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The Great Falls is located at Viaduct Park in the northeast corner of the park.  As you can see from the pictures, the trip to this area is definitely worth it. The journey starts above the falls and flows to the tunnel where the water disappears. 

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Cuyahoga is a desirable destination during the fall when the leaves are changing colors.  The forest not only allows just the right amount of sunlight to warm the earth, but it also shrouds many roads with limbs that reach across the pavement. 

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The Ledges area is a zoo for enormous rock formations.  Many of these rocks are larger than houses and weigh hundreds of tons. 

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This tree had one root that traveled along the rock and ended in the dirt.  This is what I call survival mode.

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Our last stop is at the Everett Covered Bridge.  This is a bridge that was rebuilt in 1986 to reflect what the original bridge might have looked like in the 1800's. 

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Cuyahoga Valley National Park is a very nice park.  It would not make my top 10 list of best national parks due to some issues.  First, two major highways run through the middle of the park (I-271 and I-80).  Secondly, there is an active rail line running through the park.  There are also many residential roads that cut through the park.  In addition, there are private residences within the borders of the park.  Maybe I am being too nitpicky but I believe that a National Park should have that eye-popping WOW effect.  I didn’t get that feeling at CVNP.  It felt more like a state park or National Forest.  I’m not saying that you shouldn’t go or it’s not worthwhile, but I wouldn’t prioritize it over many other parks in the NP system. 

Have you been to Cuyahoga Valley National Park?  How would you compare it to other parks in the national park system?

For more information about Cuyahoga Valley National Park, click the link below.

Congaree National Park: Silence is Golden

Hello darkness, my old friend,

I've come to talk with you again.

Because a vision softly creeping,

Left its seeds while I was sleeping.

And the vision that was planted in my brain,

Still remains,

Within the sound of silence.


The Sound of Silence—Simon and Garfunkel


Wandering through Congaree National Park will not elicit feelings of angst or depression that the lyrics of The Sound of Silence might evoke but the overwhelming feeling that you are experiencing a sacred ritual is prevalent.  Although you’ve walked thousands of times through all different types of terrain (cities, suburbs, stores, beaches, etc), one element of this experience has been lacking—silence.  Congaree is amazingly silent and even encountering other hikers means that a courteous hello will be met with hushed tones.  Congaree commands respect without ever uttering a word.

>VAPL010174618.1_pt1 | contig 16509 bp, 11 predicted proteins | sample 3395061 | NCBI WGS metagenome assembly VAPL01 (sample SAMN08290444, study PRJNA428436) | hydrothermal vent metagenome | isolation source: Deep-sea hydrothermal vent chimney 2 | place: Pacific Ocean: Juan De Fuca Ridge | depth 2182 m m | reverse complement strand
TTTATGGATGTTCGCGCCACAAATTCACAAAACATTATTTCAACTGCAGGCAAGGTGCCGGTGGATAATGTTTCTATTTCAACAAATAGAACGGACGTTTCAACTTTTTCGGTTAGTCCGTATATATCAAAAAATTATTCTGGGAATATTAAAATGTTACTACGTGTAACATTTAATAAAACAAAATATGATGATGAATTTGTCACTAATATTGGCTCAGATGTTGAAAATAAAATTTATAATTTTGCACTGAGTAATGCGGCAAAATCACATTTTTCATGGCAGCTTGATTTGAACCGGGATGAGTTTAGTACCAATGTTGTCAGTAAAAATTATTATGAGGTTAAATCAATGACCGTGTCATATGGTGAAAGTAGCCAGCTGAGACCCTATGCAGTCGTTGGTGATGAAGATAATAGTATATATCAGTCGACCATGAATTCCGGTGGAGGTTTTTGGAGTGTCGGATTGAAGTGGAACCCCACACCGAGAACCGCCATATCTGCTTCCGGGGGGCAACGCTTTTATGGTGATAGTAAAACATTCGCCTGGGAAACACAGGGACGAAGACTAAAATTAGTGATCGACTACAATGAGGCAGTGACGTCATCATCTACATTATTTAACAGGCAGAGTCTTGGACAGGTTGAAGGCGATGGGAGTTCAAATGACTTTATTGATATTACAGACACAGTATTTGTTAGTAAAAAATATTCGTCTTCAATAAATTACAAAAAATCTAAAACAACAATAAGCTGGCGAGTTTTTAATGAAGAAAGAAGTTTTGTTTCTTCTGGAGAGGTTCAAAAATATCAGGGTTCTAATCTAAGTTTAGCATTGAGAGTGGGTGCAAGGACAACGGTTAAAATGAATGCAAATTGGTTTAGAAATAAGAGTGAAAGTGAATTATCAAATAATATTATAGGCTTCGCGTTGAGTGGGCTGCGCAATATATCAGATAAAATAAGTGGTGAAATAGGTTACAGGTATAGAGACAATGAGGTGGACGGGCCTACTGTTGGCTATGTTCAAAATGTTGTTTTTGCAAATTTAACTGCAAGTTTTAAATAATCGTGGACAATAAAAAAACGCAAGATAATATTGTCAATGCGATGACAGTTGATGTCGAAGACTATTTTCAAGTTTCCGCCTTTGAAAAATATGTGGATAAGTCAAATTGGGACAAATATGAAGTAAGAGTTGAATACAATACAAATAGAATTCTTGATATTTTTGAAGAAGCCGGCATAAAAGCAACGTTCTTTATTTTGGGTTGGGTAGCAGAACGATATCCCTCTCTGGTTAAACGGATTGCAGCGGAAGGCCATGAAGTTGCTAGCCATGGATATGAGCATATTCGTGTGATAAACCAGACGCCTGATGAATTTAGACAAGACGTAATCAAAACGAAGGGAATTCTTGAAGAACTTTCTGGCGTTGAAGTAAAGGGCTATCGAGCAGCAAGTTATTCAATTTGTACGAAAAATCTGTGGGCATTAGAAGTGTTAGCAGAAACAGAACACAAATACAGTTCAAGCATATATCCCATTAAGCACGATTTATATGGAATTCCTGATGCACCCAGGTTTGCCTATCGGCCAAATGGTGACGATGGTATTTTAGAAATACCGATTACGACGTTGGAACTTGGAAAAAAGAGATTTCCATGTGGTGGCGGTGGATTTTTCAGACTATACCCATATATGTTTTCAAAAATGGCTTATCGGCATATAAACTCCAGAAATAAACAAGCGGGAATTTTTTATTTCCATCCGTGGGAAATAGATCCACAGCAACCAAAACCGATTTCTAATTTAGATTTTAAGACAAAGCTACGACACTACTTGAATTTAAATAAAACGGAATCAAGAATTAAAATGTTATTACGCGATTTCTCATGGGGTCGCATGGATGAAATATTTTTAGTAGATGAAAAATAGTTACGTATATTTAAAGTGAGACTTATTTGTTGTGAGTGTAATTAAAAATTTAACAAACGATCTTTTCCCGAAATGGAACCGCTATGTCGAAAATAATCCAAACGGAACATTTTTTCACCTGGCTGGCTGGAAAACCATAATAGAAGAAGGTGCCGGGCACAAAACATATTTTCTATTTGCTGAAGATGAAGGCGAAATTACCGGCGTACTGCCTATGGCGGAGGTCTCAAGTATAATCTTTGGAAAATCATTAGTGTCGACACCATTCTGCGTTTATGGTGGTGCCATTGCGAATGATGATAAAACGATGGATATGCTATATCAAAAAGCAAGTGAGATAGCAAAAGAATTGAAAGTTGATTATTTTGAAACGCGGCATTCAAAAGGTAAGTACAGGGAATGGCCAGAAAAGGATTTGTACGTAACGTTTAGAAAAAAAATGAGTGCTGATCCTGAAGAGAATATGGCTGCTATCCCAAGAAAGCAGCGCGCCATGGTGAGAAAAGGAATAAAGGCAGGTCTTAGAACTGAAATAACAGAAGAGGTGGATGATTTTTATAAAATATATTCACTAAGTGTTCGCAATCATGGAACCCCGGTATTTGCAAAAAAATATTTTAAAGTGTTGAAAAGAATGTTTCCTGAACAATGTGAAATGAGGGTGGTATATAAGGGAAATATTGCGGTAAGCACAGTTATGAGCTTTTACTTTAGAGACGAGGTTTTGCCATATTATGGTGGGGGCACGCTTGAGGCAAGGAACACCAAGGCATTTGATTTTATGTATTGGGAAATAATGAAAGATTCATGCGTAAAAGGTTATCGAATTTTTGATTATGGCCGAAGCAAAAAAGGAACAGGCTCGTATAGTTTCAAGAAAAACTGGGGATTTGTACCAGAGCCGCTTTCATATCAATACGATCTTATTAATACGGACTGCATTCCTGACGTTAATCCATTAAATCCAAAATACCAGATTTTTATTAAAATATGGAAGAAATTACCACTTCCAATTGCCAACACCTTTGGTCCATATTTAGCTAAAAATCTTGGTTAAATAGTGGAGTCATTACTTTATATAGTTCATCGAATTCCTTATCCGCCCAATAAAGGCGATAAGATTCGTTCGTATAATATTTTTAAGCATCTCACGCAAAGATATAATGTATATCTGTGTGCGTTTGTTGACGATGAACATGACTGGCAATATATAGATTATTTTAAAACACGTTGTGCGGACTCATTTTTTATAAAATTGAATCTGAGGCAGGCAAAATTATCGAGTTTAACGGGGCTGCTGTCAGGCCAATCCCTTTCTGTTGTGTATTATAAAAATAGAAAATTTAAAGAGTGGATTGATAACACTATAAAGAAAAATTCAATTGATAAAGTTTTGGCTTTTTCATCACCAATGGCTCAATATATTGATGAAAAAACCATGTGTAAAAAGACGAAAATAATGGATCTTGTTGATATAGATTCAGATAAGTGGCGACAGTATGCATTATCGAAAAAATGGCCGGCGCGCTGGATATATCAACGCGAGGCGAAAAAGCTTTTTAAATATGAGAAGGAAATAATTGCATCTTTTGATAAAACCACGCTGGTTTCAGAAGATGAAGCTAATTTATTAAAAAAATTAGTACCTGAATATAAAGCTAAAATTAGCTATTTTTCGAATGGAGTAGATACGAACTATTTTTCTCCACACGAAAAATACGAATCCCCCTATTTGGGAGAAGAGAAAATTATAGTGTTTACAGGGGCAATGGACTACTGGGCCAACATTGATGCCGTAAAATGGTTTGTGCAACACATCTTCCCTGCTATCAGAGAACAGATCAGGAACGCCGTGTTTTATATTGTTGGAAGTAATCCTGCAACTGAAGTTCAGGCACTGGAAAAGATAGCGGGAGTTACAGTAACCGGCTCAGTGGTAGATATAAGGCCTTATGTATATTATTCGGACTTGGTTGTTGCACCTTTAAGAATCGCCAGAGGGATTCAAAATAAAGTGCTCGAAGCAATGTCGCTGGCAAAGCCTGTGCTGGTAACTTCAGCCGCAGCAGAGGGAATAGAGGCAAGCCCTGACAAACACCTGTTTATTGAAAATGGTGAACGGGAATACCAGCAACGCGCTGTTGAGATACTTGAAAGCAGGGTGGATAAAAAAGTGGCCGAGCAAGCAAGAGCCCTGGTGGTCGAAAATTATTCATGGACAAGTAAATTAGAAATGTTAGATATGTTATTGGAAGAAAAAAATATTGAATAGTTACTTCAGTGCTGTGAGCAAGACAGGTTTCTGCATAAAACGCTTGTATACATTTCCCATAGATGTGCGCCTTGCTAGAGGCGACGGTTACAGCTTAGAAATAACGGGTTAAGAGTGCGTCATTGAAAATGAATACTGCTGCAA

A small park (only 26,000 acres) it boasts 25 miles of hiking trails, camping, fishing, canoeing and kayaking.  I hiked approximately 3 miles between the Boardwalk and Sims Trails, spending time at Weston Lake and Wise Lake. 

A turtle (directly below the 4 x 4 post) makes his way towards the shore in Lake Weston.

A turtle (directly below the 4 x 4 post) makes his way towards the shore in Lake Weston.


The mud between these trails can measure eight feet thick in spots and helps to cleanse the environment of pollution and toxins that would threaten the ecosystem.  My advice is to stay on the trails as much as possible because there are some huge spiders to be found between limbs, leaves, stumps and trees. 

The thick mud seen here helps to maintain a healthy balance in this special forest.

The thick mud seen here helps to maintain a healthy balance in this special forest.

If you look closely just above the center of this picture, you can see a rather large spider resting in its web.

If you look closely just above the center of this picture, you can see a rather large spider resting in its web.


Congaree is (according to the National Park website) home to “the largest intact expanse of old growth bottomland hardwood forest remaining in the southeastern United States.”


Congaree, located about 20 miles southeast of Columbia, SC, is unique in that it is open to the public 24 hours/day, does not charge a fee for entry or use of the park and has a Boardwalk trail that allows disabled visitors (especially in wheelchairs) to enjoy the surroundings.  If you want a secluded place where peace and quiet is your goal (and your phone will be inoperable) Congaree is a destination that you will want to experience. 

A colorful black butterfly travels along the brush.

A colorful black butterfly travels along the brush.

The roots of the many trees in the forest intertwine like a web of wood.

The roots of the many trees in the forest intertwine like a web of wood.


Have you explored Congaree National Park?  If so, what are your thoughts about this park? 

For more information about Congaree National Park, click the link below.